Limited Bathroom Passes Violate Student Rights


Antoinette Aho, Editor-in-Chief

There’s a general consensus around campus that students don’t appreciate the limited bathroom passes that many teachers set. While the Cordova administration believes these restrictions stop students from missing class and intentionally skipping lessons, the notion isn’t in tune with student rights.

According to The California Education Code, refusal to allow students to go to the bathroom is considered corporal punishment and is therefore illegal.

For instance, teachers who only allow their students to use the restroom three times during a semester, prohibit their legal rights as a student.

Simultaneously, limiting bathroom rights impacts education worse than it does to support it. When students can’t use the restroom during class they go during passing period, but this poses the risk of them being late to their next period. Instead of allowing the student to be a couple minutes late, they become marked late in PowerSchool. An accumulation of these marks can cause a student to be issued Saturday school or afterschool detention.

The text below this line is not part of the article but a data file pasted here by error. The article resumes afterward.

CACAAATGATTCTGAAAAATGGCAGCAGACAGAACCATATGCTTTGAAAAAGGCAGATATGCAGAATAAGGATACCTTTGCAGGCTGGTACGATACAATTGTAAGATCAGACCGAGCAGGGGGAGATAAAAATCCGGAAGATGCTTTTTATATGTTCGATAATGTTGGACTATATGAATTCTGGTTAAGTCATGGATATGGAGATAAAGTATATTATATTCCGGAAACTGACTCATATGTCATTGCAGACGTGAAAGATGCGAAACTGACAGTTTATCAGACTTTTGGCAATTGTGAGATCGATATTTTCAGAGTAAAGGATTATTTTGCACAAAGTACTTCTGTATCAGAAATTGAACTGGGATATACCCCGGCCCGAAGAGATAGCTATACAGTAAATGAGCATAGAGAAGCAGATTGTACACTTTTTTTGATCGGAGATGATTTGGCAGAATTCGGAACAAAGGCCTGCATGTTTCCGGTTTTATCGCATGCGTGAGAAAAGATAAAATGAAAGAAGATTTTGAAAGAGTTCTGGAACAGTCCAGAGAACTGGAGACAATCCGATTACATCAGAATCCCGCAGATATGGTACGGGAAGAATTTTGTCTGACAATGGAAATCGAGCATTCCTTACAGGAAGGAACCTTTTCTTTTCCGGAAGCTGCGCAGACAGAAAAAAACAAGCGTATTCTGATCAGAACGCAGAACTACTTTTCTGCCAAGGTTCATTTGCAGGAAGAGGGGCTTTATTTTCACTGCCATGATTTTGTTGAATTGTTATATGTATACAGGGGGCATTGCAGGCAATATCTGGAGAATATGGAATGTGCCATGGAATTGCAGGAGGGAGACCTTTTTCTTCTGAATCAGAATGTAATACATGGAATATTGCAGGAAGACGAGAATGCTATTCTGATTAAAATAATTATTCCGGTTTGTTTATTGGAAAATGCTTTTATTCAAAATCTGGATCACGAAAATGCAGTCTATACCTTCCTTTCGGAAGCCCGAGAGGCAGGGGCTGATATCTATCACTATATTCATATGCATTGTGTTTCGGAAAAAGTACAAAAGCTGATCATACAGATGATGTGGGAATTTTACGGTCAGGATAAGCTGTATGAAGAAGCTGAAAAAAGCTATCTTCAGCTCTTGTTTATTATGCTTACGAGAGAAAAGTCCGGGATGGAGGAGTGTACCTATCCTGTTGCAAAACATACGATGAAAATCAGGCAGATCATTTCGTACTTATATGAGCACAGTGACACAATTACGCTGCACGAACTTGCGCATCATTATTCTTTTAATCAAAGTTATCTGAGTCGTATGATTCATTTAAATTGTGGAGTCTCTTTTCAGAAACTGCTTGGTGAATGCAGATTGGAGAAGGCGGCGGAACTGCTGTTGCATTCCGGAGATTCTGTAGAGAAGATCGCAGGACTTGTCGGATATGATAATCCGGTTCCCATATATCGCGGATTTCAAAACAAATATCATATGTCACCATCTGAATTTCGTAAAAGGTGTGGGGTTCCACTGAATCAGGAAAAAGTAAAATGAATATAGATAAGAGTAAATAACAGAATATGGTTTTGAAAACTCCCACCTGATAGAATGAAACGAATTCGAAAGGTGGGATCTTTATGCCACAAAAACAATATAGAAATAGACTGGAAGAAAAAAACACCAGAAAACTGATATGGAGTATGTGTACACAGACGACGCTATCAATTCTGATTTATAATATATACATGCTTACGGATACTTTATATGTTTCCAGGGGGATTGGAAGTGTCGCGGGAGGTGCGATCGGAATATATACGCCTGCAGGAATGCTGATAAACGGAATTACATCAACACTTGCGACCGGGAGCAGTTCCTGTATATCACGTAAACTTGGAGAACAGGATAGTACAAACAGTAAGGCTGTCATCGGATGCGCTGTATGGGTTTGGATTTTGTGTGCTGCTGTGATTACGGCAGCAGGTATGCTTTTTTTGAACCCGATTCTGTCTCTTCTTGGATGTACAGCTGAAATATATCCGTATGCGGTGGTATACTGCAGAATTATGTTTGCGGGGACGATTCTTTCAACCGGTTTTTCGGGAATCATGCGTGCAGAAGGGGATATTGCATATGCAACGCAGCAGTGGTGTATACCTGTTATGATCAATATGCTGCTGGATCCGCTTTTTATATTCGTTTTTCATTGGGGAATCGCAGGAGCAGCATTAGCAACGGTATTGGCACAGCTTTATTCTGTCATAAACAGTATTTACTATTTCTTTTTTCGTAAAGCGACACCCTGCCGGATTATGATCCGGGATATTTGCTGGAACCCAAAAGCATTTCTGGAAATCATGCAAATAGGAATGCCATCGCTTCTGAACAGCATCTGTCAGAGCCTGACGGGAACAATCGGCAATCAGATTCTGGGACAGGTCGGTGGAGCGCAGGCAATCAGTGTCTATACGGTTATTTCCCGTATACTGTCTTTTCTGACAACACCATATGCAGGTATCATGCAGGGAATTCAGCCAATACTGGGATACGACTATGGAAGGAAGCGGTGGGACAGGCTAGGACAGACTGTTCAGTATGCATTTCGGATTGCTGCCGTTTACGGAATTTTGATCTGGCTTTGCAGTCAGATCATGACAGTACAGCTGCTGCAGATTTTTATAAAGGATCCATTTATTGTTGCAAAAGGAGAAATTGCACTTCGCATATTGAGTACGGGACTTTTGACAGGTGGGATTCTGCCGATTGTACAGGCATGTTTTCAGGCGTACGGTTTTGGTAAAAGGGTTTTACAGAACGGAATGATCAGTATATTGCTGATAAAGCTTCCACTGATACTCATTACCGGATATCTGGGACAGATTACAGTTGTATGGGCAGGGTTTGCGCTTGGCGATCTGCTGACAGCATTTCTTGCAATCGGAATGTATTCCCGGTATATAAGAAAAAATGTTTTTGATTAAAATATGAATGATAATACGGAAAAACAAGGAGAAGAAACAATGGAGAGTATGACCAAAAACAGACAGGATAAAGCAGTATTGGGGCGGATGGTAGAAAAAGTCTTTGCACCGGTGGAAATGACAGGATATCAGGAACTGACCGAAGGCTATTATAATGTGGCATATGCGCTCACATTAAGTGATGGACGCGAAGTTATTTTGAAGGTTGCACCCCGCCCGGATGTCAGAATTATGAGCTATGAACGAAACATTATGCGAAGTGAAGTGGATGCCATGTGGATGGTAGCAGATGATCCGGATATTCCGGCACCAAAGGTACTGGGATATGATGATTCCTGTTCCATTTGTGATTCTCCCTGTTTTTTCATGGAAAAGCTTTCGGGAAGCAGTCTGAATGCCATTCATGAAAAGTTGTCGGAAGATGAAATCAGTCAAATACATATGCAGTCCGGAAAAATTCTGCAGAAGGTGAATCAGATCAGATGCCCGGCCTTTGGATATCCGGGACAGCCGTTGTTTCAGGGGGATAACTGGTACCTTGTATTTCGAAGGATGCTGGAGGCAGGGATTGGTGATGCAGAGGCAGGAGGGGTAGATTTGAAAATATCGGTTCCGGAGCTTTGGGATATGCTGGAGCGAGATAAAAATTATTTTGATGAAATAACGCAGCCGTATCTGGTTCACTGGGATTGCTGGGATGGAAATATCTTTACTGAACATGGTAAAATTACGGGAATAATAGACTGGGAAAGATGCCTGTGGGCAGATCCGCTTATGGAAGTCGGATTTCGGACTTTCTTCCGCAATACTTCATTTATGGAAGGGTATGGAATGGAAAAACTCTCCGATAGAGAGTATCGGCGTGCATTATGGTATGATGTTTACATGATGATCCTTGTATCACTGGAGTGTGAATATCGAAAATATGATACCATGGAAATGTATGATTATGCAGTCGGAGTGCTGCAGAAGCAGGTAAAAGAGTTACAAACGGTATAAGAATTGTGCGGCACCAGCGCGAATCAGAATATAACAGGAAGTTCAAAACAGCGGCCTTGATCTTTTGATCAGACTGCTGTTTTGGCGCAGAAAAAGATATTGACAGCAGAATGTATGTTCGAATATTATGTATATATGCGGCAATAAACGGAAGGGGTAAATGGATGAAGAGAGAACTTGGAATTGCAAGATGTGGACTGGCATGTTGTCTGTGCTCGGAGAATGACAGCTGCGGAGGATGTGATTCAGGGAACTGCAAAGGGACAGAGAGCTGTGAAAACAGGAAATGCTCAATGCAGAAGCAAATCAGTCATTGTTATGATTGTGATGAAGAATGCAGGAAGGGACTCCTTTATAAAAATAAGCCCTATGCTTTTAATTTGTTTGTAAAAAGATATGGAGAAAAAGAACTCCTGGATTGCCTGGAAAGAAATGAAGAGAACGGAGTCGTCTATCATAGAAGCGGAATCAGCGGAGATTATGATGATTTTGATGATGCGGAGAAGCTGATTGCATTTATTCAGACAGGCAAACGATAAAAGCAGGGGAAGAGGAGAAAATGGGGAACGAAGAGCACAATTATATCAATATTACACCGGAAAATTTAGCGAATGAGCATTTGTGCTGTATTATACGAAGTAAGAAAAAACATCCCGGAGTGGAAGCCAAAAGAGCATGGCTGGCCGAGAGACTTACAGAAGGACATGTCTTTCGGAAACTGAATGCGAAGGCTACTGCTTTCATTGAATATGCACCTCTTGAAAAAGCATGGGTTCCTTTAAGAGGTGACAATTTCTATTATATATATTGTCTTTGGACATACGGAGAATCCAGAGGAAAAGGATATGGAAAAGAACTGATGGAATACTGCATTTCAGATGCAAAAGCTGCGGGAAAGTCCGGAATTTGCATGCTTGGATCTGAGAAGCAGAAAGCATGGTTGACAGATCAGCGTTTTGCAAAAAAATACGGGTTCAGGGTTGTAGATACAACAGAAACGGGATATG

While detention does fit into the California Education Code, the punishment does not make a change on student’s actions concerning restroom use. They continue to be late to classes and miss instructional time because of teacher enforced prohibition.

Furthermore, teachers typically don’t allow students to use the restroom during the first or last ten minutes of class. This would be the most ideal time since students and teachers are either setting up or closing the class during that time. Instead, students are to use the bathroom during the middle of class, which is usually the most important part education wise.

The bathroom pass system should be unified across campus so that it no longer violates student rights while supporting education, instead of harming it.